Everything I’ve just gone over for you guys is serious stuff, but to me it’s not even the scariest part of that honeymoon year (up to two years for some). For me it was the actual weight coming off. Ok! Ok! I can hear you saying, “I call BS! It’s what you wanted!! What you risked your life for!” And that is all true. It was one of the most exhilarating rides of my life to see the weight come off. To realize that when I only have one of them, my chin is actually a bit pointy, and that no, I am not really “big boned” at all! If fact, when they are slim, my wrists and ankles seem a bit delicate to me. All of the wonderful clichés you hear about happened to me. Shopping was fun, I could tie my shoes without gasping for air and turning bright red from bending over. Certain intimate portions of my relationship with my husband improved a hundred fold (hey! I said we would talk about it ALL didn’t I?) and I could play with my son at the playground or on the floor with his trains. But…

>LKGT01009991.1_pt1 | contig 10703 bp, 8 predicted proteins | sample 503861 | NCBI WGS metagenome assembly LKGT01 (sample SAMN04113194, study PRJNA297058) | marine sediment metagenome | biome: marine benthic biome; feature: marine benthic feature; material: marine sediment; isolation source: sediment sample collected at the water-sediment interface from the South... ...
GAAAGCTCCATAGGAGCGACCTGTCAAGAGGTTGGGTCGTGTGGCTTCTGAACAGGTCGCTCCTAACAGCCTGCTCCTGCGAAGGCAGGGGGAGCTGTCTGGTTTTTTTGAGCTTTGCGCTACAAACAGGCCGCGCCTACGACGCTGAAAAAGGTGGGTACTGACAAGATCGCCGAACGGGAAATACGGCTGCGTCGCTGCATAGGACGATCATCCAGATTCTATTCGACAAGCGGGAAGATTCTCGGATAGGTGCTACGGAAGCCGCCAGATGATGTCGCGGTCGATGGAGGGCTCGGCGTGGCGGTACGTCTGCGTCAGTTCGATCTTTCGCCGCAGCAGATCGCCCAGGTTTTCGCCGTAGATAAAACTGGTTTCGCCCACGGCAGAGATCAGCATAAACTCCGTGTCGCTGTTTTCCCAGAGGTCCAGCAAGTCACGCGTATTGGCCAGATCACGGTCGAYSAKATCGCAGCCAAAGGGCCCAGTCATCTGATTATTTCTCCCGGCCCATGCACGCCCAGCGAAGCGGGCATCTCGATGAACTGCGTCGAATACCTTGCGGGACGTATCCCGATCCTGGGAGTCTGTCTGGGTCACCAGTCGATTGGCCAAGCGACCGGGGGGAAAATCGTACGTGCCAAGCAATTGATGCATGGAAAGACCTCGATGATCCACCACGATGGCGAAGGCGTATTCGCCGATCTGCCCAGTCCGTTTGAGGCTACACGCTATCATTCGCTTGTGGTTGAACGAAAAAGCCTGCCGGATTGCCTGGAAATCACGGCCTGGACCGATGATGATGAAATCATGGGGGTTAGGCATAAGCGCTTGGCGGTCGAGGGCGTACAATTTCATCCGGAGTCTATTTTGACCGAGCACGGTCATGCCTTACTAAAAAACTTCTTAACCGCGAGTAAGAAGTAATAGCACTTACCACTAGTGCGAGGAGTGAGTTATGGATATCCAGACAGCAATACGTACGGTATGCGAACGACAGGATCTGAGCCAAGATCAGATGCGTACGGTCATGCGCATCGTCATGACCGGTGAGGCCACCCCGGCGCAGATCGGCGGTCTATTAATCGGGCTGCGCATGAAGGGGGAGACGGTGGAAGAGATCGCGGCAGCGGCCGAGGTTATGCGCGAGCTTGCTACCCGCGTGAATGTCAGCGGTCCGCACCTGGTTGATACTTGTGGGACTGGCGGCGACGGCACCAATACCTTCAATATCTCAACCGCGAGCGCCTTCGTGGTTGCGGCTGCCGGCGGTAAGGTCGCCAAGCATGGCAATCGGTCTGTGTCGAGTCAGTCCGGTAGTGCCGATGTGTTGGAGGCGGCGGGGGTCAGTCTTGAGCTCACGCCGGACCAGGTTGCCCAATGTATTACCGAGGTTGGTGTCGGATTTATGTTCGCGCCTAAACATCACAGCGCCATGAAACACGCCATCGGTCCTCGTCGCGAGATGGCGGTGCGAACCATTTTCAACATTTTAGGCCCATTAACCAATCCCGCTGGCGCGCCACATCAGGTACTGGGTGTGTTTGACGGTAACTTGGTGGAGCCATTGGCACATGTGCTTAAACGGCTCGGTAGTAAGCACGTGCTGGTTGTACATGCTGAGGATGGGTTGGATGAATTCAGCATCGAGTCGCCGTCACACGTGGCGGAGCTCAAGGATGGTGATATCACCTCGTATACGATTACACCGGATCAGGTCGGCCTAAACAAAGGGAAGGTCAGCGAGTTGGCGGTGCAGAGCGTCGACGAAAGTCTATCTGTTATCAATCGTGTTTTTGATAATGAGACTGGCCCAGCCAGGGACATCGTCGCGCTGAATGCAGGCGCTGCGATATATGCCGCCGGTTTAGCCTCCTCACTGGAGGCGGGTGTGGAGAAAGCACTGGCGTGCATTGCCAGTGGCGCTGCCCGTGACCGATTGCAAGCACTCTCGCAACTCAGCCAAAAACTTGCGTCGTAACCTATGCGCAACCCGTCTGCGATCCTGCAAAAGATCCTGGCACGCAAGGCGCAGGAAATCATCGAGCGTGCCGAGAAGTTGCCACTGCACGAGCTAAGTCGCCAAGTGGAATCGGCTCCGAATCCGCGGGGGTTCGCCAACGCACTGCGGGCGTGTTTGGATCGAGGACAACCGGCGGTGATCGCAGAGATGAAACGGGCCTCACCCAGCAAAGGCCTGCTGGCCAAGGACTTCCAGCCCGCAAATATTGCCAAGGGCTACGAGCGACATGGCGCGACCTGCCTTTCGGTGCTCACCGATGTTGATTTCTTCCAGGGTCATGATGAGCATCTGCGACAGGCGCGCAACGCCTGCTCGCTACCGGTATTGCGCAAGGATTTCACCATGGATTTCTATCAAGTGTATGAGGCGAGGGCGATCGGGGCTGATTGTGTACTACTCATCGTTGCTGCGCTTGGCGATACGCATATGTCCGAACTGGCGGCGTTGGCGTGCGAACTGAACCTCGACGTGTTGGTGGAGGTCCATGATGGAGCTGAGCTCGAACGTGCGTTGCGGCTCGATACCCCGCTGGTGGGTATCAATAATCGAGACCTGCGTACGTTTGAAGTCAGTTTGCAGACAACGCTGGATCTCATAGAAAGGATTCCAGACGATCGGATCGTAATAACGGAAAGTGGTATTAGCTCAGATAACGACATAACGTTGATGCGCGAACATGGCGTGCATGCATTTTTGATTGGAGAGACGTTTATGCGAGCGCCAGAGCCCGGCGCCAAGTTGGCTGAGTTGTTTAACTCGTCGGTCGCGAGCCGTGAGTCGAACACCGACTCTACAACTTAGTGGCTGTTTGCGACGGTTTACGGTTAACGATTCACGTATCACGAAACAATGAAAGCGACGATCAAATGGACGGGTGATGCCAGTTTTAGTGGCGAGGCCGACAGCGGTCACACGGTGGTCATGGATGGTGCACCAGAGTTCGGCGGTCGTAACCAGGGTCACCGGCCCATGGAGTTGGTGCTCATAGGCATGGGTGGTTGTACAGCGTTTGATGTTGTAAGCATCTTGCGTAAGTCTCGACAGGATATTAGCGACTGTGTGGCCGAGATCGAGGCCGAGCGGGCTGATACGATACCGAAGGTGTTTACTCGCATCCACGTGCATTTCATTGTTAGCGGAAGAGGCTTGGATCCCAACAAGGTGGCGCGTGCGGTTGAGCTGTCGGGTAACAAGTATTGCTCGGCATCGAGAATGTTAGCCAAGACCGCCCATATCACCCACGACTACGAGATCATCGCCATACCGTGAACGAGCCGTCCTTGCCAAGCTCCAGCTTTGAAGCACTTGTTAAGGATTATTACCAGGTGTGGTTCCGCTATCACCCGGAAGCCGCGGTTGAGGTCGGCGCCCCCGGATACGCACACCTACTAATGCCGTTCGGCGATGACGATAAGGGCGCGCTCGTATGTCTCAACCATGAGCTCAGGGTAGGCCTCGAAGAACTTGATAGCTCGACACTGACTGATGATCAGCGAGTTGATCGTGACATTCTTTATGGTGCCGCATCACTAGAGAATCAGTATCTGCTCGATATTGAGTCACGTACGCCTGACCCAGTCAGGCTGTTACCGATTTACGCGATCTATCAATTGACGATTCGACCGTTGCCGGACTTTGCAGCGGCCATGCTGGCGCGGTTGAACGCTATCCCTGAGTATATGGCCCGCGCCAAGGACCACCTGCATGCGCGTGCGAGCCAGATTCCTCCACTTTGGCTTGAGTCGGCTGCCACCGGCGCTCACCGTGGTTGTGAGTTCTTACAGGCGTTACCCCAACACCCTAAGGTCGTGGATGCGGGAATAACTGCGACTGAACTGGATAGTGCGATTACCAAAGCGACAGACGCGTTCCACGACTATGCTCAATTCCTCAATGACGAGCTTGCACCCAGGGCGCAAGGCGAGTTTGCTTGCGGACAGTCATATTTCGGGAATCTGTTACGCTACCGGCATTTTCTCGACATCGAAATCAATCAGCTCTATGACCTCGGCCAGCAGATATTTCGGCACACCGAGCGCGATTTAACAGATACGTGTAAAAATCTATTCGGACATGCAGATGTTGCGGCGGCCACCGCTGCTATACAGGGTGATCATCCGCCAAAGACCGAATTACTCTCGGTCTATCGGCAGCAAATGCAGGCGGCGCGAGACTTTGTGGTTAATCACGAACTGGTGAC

But as much as I loved seeing myself in the mirror looking like someone else, it was also creepy and scary in a weird way. I mean, it was me, no doubt, but at the same time I had never seen that face before – ever. I starting putting on weight at puberty, so I had never seen what I should actually look like as an adult. I told myself it was a good thing to see me but not actually recognize that person. It’s what I wanted all along. But…